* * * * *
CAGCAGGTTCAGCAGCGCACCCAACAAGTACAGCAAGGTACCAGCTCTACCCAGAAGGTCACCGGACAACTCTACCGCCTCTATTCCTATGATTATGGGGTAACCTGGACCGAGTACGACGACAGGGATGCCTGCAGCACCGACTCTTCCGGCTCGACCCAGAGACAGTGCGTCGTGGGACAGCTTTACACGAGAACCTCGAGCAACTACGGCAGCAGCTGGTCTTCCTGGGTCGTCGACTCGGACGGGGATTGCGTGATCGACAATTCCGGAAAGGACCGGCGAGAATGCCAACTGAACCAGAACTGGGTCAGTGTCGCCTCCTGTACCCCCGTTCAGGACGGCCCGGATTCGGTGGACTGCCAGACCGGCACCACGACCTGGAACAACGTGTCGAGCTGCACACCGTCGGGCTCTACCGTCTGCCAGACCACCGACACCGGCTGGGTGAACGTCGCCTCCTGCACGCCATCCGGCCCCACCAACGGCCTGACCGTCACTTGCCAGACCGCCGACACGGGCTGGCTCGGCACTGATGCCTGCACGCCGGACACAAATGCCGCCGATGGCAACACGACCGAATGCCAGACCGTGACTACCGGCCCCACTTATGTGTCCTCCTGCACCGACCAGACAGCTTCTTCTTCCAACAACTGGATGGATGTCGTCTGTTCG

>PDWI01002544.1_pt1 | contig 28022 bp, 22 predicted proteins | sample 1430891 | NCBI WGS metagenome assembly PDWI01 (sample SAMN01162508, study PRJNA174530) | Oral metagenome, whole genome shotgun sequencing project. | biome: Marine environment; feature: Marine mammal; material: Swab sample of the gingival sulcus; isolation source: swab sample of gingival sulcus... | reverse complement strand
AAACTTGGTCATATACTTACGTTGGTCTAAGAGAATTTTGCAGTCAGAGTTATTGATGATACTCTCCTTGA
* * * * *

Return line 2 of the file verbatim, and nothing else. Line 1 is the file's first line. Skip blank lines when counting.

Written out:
>PDWI01002544.1_pt1 | contig 28022 bp, 22 predicted proteins | sample 1430891 | NCBI WGS metagenome assembly PDWI01 (sample SAMN01162508, study PRJNA174530) | Oral metagenome, whole genome shotgun sequencing project. | biome: Marine environment; feature: Marine mammal; material: Swab sample of the gingival sulcus; isolation source: swab sample of gingival sulcus... | reverse complement strand